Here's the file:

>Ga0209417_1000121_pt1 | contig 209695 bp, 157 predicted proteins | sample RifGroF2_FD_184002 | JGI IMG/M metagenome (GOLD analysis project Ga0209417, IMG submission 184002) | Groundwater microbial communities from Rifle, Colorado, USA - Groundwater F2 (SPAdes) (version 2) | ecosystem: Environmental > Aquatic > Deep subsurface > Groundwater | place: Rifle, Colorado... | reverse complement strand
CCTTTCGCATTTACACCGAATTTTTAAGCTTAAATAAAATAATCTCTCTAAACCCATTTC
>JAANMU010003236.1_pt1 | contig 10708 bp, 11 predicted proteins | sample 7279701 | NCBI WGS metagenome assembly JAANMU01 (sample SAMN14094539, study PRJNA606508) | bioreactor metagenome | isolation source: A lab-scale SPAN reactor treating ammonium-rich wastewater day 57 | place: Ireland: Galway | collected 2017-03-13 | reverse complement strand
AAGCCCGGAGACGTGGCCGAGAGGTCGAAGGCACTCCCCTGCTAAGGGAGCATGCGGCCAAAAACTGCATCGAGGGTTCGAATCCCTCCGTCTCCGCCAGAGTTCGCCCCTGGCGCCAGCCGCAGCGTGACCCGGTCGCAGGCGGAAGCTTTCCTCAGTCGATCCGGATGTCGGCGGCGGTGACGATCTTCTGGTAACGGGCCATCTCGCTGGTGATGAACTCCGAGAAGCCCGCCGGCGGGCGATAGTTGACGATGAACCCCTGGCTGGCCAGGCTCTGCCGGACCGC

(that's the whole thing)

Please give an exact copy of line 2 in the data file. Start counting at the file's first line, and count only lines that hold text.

CCTTTCGCATTTACACCGAATTTTTAAGCTTAAATAAAATAATCTCTCTAAACCCATTTC